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Brahmaloka (Sanskrit: ब्रह्मालोक, IAST: Brahmāloka), is the abode of goddess Saraswati, goddess Gayatri and Lord Brahma, the creator god and part of a Trimurti along with Vishnu and Shiva in Hinduism. Located on Mount Meru, it is also referred to as Brahmapura, Satyaloka (satya meaning truth, loka meaning world, hence meaning true world), and/or Satya bagecha (bagecha means "garden") in the Puranas. Brahmaloka is a garden filled with all kinds of flowers.
It is stated that Brahmaloka is the highest of the joyful worlds a person might attain. However, Buddha adds that the Brahmaloka is impermanent. Brahmaloka is a big and beautiful garden made up of flowers. Vedanta considers all spheres of existence, including the highest one namely Brahmaloka, to be temporary and only the absolute reality of infinite Pure Consciousness-Bliss is immortal and permanent.
In Satyaloka, there are lotus flowers everywhere. These lotuses are huge, with divine energy flowing out of them. In the center of Brahmaloka, is Brahmapura. Brahmapura is a huge palace in which Brahma lives in. Below Satyaloka is Tapaloka and above it is the end of the material universe and the start of the Vaikuntha planets.
The Second Canto (Bhagavatam 2.5.39) also equates Brahmaloka with the spiritual world,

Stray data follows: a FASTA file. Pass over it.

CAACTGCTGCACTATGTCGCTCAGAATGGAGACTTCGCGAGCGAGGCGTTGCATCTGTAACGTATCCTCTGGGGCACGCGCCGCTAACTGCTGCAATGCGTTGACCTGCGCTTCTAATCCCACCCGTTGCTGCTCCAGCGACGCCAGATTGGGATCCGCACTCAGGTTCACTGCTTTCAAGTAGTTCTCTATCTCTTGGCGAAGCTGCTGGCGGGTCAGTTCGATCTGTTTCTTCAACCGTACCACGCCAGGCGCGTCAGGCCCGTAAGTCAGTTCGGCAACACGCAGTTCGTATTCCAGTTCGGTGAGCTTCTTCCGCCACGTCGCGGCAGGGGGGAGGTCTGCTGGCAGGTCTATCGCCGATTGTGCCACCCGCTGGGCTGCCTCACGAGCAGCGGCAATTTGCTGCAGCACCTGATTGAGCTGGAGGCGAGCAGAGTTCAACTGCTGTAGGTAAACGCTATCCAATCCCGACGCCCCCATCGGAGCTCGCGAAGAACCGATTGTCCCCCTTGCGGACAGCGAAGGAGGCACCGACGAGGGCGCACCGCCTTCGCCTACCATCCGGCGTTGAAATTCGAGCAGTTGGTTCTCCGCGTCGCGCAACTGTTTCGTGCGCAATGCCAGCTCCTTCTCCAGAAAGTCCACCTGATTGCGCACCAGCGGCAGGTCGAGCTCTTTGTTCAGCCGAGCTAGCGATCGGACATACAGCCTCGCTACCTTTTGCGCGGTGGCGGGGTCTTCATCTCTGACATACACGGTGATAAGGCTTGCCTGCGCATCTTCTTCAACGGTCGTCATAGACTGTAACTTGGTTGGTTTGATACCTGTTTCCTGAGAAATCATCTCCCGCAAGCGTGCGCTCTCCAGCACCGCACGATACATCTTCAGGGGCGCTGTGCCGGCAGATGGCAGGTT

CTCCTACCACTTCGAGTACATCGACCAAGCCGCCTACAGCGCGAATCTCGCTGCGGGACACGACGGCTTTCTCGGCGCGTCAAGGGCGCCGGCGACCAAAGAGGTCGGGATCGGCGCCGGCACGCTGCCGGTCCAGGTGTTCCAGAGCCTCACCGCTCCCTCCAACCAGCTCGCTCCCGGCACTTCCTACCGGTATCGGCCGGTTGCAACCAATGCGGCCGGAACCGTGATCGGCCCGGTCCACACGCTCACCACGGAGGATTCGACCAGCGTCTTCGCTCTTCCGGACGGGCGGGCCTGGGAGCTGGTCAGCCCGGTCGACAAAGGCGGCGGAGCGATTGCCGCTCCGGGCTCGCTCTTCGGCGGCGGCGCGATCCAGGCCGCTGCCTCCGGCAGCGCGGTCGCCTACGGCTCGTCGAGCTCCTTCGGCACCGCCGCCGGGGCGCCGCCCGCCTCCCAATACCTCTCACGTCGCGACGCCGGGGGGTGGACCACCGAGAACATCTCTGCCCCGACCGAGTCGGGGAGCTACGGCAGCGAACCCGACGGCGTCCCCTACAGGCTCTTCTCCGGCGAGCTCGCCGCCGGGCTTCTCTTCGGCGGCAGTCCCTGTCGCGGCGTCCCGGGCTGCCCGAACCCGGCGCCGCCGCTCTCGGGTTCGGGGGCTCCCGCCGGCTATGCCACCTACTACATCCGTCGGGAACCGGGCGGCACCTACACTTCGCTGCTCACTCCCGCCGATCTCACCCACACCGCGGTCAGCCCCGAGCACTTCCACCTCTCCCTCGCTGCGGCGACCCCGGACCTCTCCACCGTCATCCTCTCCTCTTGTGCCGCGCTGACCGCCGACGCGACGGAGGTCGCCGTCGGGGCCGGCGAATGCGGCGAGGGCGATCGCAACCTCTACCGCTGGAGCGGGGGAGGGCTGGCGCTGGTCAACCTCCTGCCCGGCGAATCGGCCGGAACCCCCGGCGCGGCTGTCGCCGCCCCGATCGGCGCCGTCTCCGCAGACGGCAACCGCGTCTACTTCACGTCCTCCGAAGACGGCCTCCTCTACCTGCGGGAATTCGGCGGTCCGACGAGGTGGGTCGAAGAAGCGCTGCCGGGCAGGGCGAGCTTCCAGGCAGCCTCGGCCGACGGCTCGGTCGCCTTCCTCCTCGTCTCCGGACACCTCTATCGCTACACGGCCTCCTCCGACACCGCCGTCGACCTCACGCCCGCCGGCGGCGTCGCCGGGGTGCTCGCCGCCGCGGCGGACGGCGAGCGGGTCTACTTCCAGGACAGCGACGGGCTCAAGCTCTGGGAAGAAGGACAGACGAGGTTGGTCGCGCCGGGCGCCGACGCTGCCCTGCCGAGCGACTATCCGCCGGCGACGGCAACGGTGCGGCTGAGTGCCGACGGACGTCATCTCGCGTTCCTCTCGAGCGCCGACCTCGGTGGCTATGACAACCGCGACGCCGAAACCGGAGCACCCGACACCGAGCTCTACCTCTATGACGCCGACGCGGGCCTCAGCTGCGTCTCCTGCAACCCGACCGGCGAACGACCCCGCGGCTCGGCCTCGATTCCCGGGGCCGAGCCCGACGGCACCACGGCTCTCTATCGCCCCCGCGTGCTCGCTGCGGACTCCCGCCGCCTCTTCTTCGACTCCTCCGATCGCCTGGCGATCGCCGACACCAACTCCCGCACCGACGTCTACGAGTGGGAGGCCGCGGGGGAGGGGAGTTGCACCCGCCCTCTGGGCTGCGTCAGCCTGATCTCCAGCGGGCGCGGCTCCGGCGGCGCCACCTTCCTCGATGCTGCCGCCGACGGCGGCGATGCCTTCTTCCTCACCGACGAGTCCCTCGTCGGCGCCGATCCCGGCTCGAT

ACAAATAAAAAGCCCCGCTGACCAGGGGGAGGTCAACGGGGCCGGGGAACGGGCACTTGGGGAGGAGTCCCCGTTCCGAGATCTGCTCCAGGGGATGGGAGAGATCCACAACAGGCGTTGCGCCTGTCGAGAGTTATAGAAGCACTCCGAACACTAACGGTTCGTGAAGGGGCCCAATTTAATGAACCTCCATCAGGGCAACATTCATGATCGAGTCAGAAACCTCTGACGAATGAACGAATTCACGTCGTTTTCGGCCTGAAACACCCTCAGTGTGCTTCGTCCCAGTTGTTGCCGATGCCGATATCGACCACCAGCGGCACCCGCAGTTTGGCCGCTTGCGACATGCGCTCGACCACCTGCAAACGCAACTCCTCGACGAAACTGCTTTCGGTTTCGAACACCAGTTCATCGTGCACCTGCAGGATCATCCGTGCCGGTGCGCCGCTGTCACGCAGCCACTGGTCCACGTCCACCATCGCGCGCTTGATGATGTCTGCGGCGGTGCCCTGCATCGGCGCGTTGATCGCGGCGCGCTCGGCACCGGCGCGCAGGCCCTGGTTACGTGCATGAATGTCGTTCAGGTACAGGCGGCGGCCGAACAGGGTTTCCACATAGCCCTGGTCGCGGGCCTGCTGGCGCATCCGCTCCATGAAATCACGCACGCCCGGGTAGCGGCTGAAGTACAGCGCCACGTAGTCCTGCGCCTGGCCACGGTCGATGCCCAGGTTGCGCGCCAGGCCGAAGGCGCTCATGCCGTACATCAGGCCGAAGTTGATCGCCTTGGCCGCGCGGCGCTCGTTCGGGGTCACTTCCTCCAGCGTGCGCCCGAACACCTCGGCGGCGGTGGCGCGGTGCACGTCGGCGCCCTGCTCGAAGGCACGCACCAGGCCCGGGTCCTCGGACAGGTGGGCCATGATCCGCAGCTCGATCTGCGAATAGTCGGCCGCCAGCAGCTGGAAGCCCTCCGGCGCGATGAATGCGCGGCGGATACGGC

mūrdhabhiḥ satya-lokas tu brahma-lokaḥ sanātanaḥ "Satyaloka, the topmost planetary system, is situated on the head of the form. The spiritual planet Brahmaloka, however, is eternal."
The statement shows Brahmaloka is an eternal Vaikuntha that is neither created nor within the material realm, and,
Brahman-lokah esa atma-lokah "Brahmaloka is the planet of the Supreme Soul."
"within the Brahmapura is an abode, a small lotus-flower within which is a small space (antarakasa). What is within that, should be searched out. That, assuredly, is what one should desire to understand."
In Buddhism, Brahmaloka refers to the highest celestial worlds, the abode of the Brahmas. It consists of twenty heavens:
- the nine ordinary Brahma-worlds,
- the Vehapphala.and
- the Asaññasatta
- the five Suddhāvāsā,
- the four Arūpa worlds,
All except the four Arūpa worlds are classed among the Rūpa worlds (the inhabitants of which are corporeal). The inhabitants of the Brahma worlds are free from sensual desires. The Brahma world is the only world devoid of women. Rebirth in the Brahma world is the result of great virtue accompanied by meditation. The Jataka tales contain numerous accounts of ascetics who practised meditation, being born after death in the Brahma world. When the rest of the world is destroyed at the end of a kappa, the Brahma world is saved and the first beings to be born on earth come from the ābhassara Brahma world. The Brahmās are represented as visiting the earth and taking an interest in the affairs of men. Thus, Nārada descends from the Brahma-world to dispel the heresies of King Angati in the Lord Brahma Nārada tale in the Mahanipata Jataka.
- K. Wagle, Narendra (1995). Society at the Time of the Buddha. Popular Prakashan. p. 97.
- "Satyaloka". Hindu Mythology Stories, Facts and Information. 2016-10-08. Retrieved 2020-01-10.
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- chhandogya upanishad as PDF
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- Twitchell, The Far Country as PDF